Friday, 27 March 2009

DIY Frugality

DIY is a great way to save money and it can be far simpler than you think. We live an old cottage I renovated some years ago, and our son lives in a five year old property 160 miles away. The paint on the ceiling over our shower was flaking and on son’s bathroom ceiling had also started to flake badly and where there had been a plumbing leak the water had seeped through and stained the kitchen ceiling.

If you have this sort of problem then there is an easy way around it, and it worked in both properties.

First, wearing a mask of some type if you’re working over head height, rub the flaking area with fine sand paper and remove as much of the offending areas as you can without going overboard. Then, brush on a heavy coat of PVA and leave it 24 hours, then paint over the top of it. In the case of the stained areas these were just cleaned off with a normal (gentle) surface cleaner and were not rubbed down.

If you find that there is a reaction and the surfaces you have just covered start to bubble do not panic! This happened with our son’s bathroom but as the PVA dried so the bubbles went completely down. The surface bubbled again when painted but again went completely down and many, many months later, all is still well, no flaking and no stains.

Easy and cheap, the 2.5 litres of basic PVA I bought cost less than £4 from the local DIY store. Or you could call a painter and decorator in...

Thursday, 19 March 2009

2 Frugal (Friday) Recipes from another Era

The other era is actually the early 1940s, when food rationing in the UK was in full swing and frugality tested the talents of the UK’s housewives, and hopefully a few househusbands as well. These two recipes follow the needs for those days. Those needs were for meals that were nutritious, tasty, quick and easy to make using a small number of readily available fresh ingredients and as little power as possible.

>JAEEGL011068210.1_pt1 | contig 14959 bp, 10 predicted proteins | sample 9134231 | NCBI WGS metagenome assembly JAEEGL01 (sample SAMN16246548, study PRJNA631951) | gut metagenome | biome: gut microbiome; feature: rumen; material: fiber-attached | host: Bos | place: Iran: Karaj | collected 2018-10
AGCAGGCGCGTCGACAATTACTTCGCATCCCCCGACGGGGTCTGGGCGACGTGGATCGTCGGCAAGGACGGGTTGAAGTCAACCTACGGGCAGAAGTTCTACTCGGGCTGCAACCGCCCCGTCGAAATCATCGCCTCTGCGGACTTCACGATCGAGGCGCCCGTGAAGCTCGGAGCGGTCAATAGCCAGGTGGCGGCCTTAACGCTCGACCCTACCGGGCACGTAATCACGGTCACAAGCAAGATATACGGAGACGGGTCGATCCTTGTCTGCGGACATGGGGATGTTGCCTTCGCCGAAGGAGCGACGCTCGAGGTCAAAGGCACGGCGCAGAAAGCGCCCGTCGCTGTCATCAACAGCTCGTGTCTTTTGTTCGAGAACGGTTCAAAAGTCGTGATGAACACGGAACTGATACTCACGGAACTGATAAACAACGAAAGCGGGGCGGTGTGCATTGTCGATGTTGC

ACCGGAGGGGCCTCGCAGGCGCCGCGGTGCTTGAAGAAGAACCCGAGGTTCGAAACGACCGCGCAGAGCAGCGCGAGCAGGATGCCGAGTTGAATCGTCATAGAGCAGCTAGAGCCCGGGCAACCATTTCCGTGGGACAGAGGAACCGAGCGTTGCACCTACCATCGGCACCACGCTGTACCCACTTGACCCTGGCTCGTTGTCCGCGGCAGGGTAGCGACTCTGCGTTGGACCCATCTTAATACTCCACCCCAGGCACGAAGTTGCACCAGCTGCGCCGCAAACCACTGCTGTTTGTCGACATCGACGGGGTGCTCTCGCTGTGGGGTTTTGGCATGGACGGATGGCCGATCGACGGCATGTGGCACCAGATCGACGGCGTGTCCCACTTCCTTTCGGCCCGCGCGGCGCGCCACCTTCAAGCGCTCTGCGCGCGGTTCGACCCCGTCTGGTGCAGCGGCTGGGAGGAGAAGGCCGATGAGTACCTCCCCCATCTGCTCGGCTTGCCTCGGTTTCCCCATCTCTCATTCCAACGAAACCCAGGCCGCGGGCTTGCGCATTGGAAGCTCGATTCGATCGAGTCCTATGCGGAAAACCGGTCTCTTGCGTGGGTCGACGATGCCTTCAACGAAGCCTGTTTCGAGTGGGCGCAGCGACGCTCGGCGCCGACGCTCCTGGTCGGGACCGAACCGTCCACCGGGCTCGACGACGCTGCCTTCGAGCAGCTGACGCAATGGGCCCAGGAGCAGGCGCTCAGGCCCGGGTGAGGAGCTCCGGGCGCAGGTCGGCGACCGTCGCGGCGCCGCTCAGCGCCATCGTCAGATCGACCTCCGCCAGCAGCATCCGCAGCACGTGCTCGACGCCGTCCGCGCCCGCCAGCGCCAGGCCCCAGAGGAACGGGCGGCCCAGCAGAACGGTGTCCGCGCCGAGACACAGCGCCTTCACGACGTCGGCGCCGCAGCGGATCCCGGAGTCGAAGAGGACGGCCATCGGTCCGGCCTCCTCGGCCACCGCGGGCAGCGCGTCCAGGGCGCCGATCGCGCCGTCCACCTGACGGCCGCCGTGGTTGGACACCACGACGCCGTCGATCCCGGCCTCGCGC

Savoury Cheese Bake
1 cup of grated cheese
1 ½ cup of breadcrumbs
1 cup of milk
1 egg
Pepper and salt for seasoning, but go easy with the salt as the cheese will already have some in it.

Warm the milk in a saucepan and add the cheese and breadcrumbs, season and allow it to soak for two minutes. Beat and add the egg, mix the ingredients well and pour into an ovenproof dish. Cook in a moderate oven until the mixture is a set golden brown.

Corned Beef Hash
1 small tin of corned beef
1 onion (sliced)
1 carrot (sliced)
1 beef stock cube dissolved in ¼ pint of water
4 potatoes

Dice and boil the potatoes for mash
Heat up some cooking oil in a frying pan and brown the sliced onion and carrot, mix the corned beef well into the stock mixture and add to the frying pan and simmer until reduced to a thick liquid. Mash the potatoes and serve pouring the hash over them.

For even greater frugality you can thinly slice the potatoes, brown them with the onion and cut down on power by not having them as mash. If it’s a meal for one, (half ingredients) and you want to be even more frugal, you can eat it straight out of the frying pan and cut down on the washing up!

These two recipes will provide meals for around 80p $1.2 per person. Nouvelle Cuisine they are not, but for those on limited budgets and ingredient availability they were perfect, and so will still be perfect.

Friday, 13 March 2009